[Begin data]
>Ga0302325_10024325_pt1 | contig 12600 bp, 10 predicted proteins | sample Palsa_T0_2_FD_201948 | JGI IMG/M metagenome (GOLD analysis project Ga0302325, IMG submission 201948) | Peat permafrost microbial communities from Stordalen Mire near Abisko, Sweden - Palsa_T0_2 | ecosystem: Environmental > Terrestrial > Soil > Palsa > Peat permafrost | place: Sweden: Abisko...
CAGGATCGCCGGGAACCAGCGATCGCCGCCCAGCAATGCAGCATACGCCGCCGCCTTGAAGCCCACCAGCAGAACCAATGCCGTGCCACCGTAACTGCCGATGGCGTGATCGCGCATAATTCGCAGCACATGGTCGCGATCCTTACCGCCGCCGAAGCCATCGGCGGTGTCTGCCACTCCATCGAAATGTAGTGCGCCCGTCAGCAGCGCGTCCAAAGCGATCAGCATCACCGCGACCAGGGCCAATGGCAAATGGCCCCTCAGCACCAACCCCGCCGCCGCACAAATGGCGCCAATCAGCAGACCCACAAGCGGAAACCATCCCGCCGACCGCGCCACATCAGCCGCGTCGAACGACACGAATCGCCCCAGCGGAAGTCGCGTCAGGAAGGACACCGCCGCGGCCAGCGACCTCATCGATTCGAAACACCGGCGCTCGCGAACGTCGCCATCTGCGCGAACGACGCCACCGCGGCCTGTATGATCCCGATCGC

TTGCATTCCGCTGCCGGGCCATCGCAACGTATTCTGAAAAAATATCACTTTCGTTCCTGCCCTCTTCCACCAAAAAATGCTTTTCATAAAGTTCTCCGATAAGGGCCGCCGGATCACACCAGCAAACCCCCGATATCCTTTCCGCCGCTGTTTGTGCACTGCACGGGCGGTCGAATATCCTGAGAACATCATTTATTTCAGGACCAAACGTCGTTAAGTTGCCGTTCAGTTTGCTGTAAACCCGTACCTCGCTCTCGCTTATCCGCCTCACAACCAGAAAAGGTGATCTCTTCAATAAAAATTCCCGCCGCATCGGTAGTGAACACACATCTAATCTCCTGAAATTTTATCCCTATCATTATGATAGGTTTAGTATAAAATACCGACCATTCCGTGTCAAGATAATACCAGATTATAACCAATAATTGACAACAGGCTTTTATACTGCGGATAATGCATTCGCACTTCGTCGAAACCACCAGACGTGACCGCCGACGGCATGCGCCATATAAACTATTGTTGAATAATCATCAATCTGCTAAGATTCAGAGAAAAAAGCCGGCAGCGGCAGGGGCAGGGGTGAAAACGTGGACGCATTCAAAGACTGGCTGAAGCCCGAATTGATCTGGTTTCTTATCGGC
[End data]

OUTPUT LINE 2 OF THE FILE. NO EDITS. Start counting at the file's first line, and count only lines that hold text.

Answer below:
CAGGATCGCCGGGAACCAGCGATCGCCGCCCAGCAATGCAGCATACGCCGCCGCCTTGAAGCCCACCAGCAGAACCAATGCCGTGCCACCGTAACTGCCGATGGCGTGATCGCGCATAATTCGCAGCACATGGTCGCGATCCTTACCGCCGCCGAAGCCATCGGCGGTGTCTGCCACTCCATCGAAATGTAGTGCGCCCGTCAGCAGCGCGTCCAAAGCGATCAGCATCACCGCGACCAGGGCCAATGGCAAATGGCCCCTCAGCACCAACCCCGCCGCCGCACAAATGGCGCCAATCAGCAGACCCACAAGCGGAAACCATCCCGCCGACCGCGCCACATCAGCCGCGTCGAACGACACGAATCGCCCCAGCGGAAGTCGCGTCAGGAAGGACACCGCCGCGGCCAGCGACCTCATCGATTCGAAACACCGGCGCTCGCGAACGTCGCCATCTGCGCGAACGACGCCACCGCGGCCTGTATGATCCCGATCGC